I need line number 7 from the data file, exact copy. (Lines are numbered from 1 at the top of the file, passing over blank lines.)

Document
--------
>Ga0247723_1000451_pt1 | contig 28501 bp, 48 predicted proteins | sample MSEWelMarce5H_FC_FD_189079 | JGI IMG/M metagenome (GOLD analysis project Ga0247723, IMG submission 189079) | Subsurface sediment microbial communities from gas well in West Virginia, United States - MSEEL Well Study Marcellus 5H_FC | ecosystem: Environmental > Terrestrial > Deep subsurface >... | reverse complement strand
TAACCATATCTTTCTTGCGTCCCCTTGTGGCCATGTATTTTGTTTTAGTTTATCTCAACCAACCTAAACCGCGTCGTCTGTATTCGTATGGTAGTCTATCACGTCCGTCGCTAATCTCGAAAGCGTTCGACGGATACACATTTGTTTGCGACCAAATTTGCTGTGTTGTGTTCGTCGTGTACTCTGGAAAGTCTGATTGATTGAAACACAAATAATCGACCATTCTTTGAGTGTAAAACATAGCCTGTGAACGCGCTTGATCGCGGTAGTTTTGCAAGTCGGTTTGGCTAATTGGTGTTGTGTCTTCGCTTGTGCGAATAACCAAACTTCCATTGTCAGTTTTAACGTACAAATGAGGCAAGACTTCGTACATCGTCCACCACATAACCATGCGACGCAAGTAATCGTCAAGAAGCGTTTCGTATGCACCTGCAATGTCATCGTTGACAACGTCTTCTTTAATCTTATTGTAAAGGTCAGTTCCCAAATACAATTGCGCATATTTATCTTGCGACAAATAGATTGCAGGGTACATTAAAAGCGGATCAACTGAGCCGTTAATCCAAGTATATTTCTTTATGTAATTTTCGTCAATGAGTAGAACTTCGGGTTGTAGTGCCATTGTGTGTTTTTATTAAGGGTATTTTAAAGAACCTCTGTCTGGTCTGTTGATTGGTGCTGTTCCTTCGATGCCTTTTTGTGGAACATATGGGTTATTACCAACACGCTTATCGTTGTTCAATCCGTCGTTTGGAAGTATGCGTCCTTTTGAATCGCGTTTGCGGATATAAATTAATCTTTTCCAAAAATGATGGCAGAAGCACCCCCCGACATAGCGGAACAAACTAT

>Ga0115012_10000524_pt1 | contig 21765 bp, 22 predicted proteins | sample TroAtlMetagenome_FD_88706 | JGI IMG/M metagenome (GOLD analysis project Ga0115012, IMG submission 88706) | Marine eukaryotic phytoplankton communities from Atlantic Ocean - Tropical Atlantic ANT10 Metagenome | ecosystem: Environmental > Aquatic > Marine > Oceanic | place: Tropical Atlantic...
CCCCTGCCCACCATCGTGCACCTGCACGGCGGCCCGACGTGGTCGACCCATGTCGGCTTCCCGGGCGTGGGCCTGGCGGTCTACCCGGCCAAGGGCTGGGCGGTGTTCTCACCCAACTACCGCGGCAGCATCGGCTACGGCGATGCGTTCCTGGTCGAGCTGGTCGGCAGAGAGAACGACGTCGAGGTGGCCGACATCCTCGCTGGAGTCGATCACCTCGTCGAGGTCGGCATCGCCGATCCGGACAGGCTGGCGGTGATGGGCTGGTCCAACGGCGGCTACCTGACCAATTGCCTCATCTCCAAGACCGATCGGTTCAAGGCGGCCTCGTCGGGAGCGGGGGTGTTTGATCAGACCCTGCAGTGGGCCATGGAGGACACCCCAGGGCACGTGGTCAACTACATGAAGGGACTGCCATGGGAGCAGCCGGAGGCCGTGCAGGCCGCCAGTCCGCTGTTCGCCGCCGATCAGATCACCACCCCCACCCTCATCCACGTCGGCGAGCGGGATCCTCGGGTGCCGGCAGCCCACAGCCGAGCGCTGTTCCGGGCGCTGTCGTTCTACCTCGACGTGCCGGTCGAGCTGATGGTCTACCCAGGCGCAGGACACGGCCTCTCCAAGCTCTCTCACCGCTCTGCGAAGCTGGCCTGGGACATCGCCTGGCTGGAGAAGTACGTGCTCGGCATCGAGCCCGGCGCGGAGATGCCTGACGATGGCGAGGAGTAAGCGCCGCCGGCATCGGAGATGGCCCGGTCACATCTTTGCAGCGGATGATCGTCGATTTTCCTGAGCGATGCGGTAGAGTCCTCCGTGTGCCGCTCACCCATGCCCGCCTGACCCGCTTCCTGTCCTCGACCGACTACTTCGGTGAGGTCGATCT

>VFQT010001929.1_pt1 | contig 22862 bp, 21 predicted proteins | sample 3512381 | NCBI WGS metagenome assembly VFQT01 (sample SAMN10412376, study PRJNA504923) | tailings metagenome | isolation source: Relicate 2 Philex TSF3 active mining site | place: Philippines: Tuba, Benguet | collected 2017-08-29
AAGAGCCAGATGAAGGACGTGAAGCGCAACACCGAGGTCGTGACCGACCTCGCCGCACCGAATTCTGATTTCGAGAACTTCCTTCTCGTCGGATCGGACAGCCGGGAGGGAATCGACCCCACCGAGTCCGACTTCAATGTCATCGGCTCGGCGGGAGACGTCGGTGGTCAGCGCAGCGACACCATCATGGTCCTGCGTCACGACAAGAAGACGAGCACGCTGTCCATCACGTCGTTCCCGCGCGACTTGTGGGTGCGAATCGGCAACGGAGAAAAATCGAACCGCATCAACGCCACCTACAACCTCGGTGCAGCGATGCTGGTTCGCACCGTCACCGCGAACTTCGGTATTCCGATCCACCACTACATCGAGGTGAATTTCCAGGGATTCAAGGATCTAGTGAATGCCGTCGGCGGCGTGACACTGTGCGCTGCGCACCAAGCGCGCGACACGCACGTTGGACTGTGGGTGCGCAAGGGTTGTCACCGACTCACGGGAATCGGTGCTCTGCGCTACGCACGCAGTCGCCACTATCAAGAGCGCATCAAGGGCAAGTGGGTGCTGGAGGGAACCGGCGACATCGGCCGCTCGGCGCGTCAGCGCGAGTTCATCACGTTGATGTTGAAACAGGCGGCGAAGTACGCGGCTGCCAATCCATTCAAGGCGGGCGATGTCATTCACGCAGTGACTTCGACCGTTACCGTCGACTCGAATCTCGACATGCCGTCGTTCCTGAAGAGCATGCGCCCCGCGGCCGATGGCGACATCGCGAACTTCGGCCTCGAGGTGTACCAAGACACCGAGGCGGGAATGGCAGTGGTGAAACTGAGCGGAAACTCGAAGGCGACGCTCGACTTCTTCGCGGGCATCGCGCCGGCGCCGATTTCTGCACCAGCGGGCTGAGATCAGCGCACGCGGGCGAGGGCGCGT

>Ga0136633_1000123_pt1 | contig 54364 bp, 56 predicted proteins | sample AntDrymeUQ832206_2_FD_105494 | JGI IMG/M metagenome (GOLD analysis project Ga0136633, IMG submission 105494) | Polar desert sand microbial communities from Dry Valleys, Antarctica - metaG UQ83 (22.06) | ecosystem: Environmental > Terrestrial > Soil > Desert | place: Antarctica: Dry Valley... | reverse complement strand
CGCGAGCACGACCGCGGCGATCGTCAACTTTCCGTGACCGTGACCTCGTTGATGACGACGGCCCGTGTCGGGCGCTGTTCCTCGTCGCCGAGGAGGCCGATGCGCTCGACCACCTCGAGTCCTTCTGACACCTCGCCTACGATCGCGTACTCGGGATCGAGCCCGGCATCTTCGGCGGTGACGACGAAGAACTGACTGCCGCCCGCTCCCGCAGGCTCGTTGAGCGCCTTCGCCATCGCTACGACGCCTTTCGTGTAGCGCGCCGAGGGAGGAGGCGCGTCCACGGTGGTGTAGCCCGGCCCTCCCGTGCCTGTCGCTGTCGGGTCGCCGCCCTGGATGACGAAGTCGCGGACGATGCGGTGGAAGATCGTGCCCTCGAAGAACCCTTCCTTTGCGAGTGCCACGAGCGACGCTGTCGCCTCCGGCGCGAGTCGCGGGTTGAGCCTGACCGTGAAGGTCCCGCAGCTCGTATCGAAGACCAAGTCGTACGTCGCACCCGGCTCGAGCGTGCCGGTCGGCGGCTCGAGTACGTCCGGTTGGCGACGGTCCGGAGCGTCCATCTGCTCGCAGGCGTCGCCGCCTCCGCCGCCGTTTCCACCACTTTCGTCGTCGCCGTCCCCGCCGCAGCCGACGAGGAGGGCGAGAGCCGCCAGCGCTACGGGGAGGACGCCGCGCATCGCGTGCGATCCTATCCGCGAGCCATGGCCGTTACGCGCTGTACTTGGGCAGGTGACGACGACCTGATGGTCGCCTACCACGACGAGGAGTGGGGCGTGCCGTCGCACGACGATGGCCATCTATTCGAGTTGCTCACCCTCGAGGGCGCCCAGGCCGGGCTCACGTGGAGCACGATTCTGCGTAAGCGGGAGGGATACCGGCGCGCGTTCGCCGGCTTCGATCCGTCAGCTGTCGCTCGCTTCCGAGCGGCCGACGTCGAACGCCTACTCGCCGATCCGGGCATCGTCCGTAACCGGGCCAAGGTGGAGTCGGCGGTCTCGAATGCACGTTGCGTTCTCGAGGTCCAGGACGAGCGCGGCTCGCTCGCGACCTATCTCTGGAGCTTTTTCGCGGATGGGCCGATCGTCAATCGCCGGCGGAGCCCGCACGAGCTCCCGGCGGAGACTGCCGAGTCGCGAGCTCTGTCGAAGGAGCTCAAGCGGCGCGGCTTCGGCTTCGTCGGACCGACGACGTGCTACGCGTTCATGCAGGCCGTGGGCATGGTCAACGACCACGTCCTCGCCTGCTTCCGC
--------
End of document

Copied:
>Ga0136633_1000123_pt1 | contig 54364 bp, 56 predicted proteins | sample AntDrymeUQ832206_2_FD_105494 | JGI IMG/M metagenome (GOLD analysis project Ga0136633, IMG submission 105494) | Polar desert sand microbial communities from Dry Valleys, Antarctica - metaG UQ83 (22.06) | ecosystem: Environmental > Terrestrial > Soil > Desert | place: Antarctica: Dry Valley... | reverse complement strand